9 at 33.) Again, however, this argument would require the Court to accept the notion that
employees working in distinct departments within Maxx Sunglasses cannot be “similarly
situated,” and the Court is not prepared to do that. Mr. Rhoads has alleged that while working as
a Sales Representative from January 2010 until June 2012 that he was not compensated for hours
worked over 40. Plaintiffs have met their burden as to conditional certification, and it is now up
to Defendants at a later stage to demonstrate that Mr. Rhoads or any other putative class
members’ claims should be barred, either because they are exempt employees, or by the statute
of limitations, or by any other defense.
Plaintiffs’ Proposed Notice
Plaintiffs request that the Court authorize their attorneys to provide notice and a consent
form to all current and former Sales Representatives employed by Milner Distribution Alliance,
Inc. after July 18, 2010. (ECF No. 7 at 9.) Plaintiffs included a proposed notice and consent
form with their motion (ECF Nos. 7-4 and 7-5) and then included a sample notice authorized by
Judge Wiley Y. Daniel of this District in a prior case (ECF No. 34-1). Defendants argue that
Plaintiffs’ proposed notice is improper, but their argument as to the problems with the notice
itself is vague at best. They argue that “any notice authorized by this Court should fully apprise
potential plaintiffs of the full consequences of joining this lawsuit,” and say that the proposed
notice “does not explain any of the consequences.” (ECF No. 12.) They do not elaborate on this
demand, but this Court thinks the proposed notice with some additions based on Judge Daniel’s
approved notice in another case is adequate.
Plaintiffs “recognize that authority exists supporting Defendant’s position that the notice
should contain language advising opt-in plaintiffs about potential discovery obligations.” (ECF
No. 34 at 9.) They “do not object to including language identical to language approved by Judge
Daniel in Burke v. Alta Colleges.” (Id.) Plaintiffs also do not object to including language
describing the fee arrangement under which any potential representation would occur, as
follows: “Cornish & Dell’Olio will provide representation on a contingent fee basis which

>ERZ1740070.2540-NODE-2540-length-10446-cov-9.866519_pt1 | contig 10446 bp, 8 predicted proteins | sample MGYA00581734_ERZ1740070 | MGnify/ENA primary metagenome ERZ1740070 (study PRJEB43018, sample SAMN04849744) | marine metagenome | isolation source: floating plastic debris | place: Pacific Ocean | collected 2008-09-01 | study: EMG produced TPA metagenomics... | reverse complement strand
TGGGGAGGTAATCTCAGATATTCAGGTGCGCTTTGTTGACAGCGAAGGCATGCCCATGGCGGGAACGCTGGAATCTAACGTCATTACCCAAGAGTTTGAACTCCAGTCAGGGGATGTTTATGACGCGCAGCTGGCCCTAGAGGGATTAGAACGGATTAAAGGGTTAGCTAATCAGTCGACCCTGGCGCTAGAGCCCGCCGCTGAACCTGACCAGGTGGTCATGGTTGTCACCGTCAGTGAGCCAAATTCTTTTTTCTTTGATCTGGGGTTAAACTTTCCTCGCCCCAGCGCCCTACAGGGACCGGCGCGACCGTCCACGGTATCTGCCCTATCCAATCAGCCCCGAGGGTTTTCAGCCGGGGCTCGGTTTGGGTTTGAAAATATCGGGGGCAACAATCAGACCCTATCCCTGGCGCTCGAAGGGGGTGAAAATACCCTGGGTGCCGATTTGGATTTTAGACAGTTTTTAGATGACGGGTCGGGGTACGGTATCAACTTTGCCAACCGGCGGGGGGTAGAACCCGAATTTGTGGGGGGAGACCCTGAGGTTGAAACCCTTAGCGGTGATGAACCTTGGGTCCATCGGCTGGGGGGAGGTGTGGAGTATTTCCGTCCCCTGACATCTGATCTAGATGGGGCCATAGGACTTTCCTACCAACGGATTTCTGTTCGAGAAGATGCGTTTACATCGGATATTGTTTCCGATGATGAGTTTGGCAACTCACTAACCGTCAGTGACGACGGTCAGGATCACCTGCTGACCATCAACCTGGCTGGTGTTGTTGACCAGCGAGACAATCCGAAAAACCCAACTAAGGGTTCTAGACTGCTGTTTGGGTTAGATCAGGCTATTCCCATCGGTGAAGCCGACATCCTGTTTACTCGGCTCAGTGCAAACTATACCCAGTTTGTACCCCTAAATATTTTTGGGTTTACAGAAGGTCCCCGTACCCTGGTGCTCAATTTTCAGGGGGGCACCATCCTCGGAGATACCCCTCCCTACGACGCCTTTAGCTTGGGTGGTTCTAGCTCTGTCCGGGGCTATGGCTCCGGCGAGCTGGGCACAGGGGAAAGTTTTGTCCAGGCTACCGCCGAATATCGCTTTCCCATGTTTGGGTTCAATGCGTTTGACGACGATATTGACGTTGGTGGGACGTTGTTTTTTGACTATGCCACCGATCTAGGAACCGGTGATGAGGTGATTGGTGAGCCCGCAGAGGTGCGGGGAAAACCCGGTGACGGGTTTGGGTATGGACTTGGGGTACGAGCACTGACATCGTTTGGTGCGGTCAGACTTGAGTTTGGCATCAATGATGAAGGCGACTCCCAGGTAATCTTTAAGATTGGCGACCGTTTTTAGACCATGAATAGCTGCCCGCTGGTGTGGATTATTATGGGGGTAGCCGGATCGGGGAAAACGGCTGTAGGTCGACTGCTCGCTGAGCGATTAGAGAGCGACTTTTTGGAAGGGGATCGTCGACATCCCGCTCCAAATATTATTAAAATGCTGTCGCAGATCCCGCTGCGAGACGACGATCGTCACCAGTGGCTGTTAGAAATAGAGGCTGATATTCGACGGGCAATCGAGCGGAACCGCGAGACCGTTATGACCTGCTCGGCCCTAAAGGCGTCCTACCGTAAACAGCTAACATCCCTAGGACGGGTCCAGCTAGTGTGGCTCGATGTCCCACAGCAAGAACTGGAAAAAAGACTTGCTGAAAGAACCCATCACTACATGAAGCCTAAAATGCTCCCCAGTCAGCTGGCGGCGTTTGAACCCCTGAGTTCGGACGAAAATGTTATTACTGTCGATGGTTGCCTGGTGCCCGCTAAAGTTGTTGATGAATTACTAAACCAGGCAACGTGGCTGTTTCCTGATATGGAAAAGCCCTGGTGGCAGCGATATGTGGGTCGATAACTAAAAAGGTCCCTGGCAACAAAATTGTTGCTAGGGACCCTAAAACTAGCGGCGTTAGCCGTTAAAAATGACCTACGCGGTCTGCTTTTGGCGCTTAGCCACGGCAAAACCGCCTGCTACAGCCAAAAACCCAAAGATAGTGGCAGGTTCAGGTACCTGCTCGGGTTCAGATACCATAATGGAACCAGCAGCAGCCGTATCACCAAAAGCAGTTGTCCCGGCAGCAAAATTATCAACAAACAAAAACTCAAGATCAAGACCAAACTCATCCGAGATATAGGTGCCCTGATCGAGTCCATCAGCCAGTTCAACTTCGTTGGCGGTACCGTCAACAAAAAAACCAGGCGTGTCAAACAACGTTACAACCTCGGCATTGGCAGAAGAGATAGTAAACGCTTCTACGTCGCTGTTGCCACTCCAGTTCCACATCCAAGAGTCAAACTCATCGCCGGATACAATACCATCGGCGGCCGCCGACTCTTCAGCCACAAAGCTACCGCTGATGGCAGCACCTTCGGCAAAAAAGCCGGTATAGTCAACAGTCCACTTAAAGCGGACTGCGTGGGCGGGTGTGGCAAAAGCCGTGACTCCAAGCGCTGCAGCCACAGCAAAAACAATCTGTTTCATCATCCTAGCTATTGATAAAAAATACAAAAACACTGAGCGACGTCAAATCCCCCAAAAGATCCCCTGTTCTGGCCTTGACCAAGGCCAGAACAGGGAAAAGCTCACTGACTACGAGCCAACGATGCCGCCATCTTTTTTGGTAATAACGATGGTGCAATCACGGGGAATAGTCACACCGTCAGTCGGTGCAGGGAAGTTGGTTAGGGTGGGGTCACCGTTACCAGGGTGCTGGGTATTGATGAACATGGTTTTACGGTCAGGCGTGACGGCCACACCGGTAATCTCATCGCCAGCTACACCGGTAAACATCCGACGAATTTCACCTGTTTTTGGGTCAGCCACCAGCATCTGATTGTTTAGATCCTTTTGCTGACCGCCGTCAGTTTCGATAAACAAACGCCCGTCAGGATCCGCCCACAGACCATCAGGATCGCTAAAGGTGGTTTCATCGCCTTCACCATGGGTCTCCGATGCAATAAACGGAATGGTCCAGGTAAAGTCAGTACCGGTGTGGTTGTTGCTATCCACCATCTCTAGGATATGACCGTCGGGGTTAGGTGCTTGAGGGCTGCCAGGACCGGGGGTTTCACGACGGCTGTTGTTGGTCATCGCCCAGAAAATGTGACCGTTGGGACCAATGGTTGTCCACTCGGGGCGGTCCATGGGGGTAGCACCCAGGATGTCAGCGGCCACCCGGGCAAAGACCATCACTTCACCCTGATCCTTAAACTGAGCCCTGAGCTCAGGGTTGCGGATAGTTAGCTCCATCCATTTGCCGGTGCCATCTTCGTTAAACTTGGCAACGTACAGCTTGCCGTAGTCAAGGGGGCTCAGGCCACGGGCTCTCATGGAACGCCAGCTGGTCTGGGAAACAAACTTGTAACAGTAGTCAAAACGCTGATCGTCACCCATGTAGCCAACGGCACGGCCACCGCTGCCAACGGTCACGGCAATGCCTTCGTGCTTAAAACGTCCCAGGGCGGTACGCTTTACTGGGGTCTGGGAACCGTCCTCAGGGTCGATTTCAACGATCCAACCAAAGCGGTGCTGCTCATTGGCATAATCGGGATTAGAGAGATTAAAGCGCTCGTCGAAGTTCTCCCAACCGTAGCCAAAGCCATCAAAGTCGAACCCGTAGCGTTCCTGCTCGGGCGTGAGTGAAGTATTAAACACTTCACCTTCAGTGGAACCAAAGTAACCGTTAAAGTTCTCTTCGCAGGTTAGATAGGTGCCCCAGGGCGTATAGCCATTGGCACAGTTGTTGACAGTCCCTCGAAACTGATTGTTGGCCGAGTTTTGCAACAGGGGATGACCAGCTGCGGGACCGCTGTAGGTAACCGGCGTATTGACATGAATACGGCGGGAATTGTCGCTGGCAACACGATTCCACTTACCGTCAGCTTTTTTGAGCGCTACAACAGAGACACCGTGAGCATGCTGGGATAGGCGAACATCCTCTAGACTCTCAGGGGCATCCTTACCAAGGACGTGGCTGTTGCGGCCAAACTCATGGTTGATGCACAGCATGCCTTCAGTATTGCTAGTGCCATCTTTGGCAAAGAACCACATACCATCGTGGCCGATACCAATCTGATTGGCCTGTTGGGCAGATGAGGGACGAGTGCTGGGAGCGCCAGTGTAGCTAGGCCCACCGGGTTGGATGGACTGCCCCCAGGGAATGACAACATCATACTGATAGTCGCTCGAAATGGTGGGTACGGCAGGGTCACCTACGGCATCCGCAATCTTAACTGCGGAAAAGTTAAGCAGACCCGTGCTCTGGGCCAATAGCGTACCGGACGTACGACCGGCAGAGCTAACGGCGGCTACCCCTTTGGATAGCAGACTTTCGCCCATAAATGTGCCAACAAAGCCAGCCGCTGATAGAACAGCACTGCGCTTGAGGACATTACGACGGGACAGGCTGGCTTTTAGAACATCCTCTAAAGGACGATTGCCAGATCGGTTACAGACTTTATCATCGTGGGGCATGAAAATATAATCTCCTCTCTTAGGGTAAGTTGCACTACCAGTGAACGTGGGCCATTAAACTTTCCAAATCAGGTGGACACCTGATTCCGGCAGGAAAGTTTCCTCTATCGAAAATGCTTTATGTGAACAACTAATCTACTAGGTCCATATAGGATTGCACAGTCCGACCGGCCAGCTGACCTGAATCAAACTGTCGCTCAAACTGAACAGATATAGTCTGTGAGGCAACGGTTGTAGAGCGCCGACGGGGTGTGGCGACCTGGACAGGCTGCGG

means that your attorney’s fees will be paid from amounts collected by settlement or judgment
and will be subject to approval by the Court.”
The Court has reviewed Plaintiff’s proposed notice and Defendant’s objections to same,
and approves the form of notice, with all changes and additions, that is attached as Exhibit A to
Motion to Compel Arbitration
The Federal Arbitration Act (the “FAA”) requires a court to compel arbitration pursuant
to the terms of the parties' agreement if a valid, enforceable arbitration agreement exists and the
asserted claims are within the scope of that agreement. 9 U.S.C. § 4. “[A]s a matter of federal
law, any doubts concerning the scope of arbitration provisions should be resolved in favor of
Defendant also objects to the proposed consent form on multiple grounds, principally that the notice fails to inform
putative opt-in plaintiffs of the consequences and alternatives to joining the lawsuit. (ECF No. 33 at 11-12.) They
also object that the consent form “[f]ails to inform putative opt-in plaintiffs that they cannot opt in to this lawsuit if
they signed an arbitration provision.” (ECF No. 33 at 12.) This Court disagrees that the consent form, which is to
be sent alongside the notice, is deficient, and further declines to make any blanket pronouncements as to the
unknown arbitration provisions that other potential opt-in plaintiffs may or may not have signed. Although the
concern as to arbitration is well taken, what language may be included in such agreements, whether severability
provisions may exist, and the circumstances surrounding execution are too uncertain for the Court to decide in a
vacuum that such person should not, at this stage, be members of the collective action.
arbitration.” Moses H. Cone Mem'l Hosp. v. Mercury Constr. Corp., 460 U.S. 1, 24–25 (1983).
However, when the parties dispute the existence of a valid arbitration agreement, there is no